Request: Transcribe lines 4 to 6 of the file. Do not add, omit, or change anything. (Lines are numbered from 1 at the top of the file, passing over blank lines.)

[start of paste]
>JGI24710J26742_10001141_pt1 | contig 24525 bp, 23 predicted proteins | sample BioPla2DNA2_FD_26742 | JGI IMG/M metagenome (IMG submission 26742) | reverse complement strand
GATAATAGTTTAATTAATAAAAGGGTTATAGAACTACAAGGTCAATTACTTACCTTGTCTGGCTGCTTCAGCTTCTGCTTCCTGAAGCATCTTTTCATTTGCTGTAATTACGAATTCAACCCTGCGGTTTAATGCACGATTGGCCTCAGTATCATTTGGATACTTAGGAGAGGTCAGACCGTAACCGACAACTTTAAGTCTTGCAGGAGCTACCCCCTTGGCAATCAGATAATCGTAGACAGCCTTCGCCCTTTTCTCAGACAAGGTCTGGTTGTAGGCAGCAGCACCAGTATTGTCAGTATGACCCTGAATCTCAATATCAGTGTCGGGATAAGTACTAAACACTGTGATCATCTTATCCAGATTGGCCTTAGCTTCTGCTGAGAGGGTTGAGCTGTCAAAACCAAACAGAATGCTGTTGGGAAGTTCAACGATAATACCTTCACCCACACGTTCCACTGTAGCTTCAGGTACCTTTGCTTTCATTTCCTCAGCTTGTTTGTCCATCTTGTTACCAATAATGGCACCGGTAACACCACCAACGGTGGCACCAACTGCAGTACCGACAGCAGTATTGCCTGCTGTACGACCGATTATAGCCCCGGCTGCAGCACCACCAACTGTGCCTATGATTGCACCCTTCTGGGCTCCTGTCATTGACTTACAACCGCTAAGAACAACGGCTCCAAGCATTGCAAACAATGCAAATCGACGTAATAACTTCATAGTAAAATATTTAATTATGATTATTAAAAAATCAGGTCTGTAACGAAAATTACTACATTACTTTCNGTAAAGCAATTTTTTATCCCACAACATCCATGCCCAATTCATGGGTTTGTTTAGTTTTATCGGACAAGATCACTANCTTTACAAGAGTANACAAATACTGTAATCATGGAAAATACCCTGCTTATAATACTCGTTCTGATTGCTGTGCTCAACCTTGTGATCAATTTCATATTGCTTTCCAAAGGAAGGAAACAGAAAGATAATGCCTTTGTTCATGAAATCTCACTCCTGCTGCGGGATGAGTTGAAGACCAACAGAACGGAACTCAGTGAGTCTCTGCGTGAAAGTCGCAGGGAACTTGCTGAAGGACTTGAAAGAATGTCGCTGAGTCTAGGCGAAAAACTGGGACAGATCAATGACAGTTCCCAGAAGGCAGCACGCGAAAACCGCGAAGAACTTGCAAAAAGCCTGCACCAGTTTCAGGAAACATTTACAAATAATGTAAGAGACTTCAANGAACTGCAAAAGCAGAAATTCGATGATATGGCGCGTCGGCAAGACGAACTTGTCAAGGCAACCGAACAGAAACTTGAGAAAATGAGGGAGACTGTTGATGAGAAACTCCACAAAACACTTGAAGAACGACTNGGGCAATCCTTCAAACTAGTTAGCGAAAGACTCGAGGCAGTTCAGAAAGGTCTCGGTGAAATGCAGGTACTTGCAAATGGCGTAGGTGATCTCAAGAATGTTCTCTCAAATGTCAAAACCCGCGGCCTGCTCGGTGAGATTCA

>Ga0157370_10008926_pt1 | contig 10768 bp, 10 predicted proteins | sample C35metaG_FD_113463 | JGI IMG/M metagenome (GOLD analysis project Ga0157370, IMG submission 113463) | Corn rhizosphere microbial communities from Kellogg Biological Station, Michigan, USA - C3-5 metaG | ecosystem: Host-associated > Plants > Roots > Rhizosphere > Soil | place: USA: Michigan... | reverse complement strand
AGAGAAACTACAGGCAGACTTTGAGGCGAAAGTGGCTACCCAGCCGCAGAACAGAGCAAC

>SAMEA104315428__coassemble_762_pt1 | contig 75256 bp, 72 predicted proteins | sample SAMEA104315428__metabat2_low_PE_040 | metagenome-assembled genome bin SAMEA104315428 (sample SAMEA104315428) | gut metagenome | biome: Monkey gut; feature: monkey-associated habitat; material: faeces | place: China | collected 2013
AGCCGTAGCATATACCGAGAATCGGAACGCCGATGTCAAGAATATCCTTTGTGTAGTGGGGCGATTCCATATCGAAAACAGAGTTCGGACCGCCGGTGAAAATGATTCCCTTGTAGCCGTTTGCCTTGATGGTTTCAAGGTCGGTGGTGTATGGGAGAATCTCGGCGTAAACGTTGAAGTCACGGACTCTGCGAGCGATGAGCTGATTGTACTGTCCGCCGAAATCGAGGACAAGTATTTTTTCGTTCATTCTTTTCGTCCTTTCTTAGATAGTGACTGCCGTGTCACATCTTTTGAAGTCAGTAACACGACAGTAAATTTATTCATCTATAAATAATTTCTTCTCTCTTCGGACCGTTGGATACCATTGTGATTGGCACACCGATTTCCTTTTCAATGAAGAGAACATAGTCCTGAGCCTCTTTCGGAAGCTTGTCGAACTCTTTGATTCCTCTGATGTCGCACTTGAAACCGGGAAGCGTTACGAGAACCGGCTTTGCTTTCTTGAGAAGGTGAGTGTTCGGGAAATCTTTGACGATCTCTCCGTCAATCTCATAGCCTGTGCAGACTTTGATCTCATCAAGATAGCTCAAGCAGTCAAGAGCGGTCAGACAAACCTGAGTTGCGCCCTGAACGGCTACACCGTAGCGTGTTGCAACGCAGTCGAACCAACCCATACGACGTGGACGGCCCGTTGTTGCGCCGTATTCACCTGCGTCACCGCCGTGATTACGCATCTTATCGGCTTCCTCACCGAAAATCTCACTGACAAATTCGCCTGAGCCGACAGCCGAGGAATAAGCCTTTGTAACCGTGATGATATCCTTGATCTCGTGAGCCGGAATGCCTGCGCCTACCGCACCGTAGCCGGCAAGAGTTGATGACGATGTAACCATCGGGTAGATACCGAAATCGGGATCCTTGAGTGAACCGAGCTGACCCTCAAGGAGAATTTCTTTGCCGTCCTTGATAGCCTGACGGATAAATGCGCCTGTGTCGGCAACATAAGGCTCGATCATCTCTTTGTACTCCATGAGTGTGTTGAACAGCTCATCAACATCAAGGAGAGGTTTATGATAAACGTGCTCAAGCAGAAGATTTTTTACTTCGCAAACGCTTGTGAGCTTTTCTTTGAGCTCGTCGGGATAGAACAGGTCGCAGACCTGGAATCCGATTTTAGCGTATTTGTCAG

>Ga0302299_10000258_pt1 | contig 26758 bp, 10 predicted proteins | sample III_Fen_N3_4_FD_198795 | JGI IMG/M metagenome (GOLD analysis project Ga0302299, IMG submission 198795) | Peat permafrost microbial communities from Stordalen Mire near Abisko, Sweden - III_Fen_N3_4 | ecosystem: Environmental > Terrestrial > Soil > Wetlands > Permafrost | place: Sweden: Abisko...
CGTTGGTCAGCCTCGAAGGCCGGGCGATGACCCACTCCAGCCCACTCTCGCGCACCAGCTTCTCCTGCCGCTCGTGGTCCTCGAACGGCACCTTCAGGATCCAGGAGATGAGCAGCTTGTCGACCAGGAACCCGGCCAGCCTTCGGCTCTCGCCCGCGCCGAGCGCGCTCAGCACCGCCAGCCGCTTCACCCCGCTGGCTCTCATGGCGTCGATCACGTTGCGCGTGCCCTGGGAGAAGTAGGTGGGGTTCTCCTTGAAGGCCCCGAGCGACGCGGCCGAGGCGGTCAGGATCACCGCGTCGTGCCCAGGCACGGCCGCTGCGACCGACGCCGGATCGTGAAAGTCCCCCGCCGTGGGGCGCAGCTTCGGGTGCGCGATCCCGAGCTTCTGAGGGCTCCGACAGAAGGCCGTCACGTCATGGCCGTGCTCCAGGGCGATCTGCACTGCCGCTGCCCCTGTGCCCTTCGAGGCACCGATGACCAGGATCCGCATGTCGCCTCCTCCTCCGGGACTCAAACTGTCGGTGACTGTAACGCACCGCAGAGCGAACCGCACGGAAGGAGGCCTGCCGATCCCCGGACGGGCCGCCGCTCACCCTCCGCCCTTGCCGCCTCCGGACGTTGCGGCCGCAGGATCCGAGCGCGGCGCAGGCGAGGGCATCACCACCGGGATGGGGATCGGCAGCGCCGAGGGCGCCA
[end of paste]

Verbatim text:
AGAGAAACTACAGGCAGACTTTGAGGCGAAAGTGGCTACCCAGCCGCAGAACAGAGCAAC

>SAMEA104315428__coassemble_762_pt1 | contig 75256 bp, 72 predicted proteins | sample SAMEA104315428__metabat2_low_PE_040 | metagenome-assembled genome bin SAMEA104315428 (sample SAMEA104315428) | gut metagenome | biome: Monkey gut; feature: monkey-associated habitat; material: faeces | place: China | collected 2013
AGCCGTAGCATATACCGAGAATCGGAACGCCGATGTCAAGAATATCCTTTGTGTAGTGGGGCGATTCCATATCGAAAACAGAGTTCGGACCGCCGGTGAAAATGATTCCCTTGTAGCCGTTTGCCTTGATGGTTTCAAGGTCGGTGGTGTATGGGAGAATCTCGGCGTAAACGTTGAAGTCACGGACTCTGCGAGCGATGAGCTGATTGTACTGTCCGCCGAAATCGAGGACAAGTATTTTTTCGTTCATTCTTTTCGTCCTTTCTTAGATAGTGACTGCCGTGTCACATCTTTTGAAGTCAGTAACACGACAGTAAATTTATTCATCTATAAATAATTTCTTCTCTCTTCGGACCGTTGGATACCATTGTGATTGGCACACCGATTTCCTTTTCAATGAAGAGAACATAGTCCTGAGCCTCTTTCGGAAGCTTGTCGAACTCTTTGATTCCTCTGATGTCGCACTTGAAACCGGGAAGCGTTACGAGAACCGGCTTTGCTTTCTTGAGAAGGTGAGTGTTCGGGAAATCTTTGACGATCTCTCCGTCAATCTCATAGCCTGTGCAGACTTTGATCTCATCAAGATAGCTCAAGCAGTCAAGAGCGGTCAGACAAACCTGAGTTGCGCCCTGAACGGCTACACCGTAGCGTGTTGCAACGCAGTCGAACCAACCCATACGACGTGGACGGCCCGTTGTTGCGCCGTATTCACCTGCGTCACCGCCGTGATTACGCATCTTATCGGCTTCCTCACCGAAAATCTCACTGACAAATTCGCCTGAGCCGACAGCCGAGGAATAAGCCTTTGTAACCGTGATGATATCCTTGATCTCGTGAGCCGGAATGCCTGCGCCTACCGCACCGTAGCCGGCAAGAGTTGATGACGATGTAACCATCGGGTAGATACCGAAATCGGGATCCTTGAGTGAACCGAGCTGACCCTCAAGGAGAATTTCTTTGCCGTCCTTGATAGCCTGACGGATAAATGCGCCTGTGTCGGCAACATAAGGCTCGATCATCTCTTTGTACTCCATGAGTGTGTTGAACAGCTCATCAACATCAAGGAGAGGTTTATGATAAACGTGCTCAAGCAGAAGATTTTTTACTTCGCAAACGCTTGTGAGCTTTTCTTTGAGCTCGTCGGGATAGAACAGGTCGCAGACCTGGAATCCGATTTTAGCGTATTTGTCAG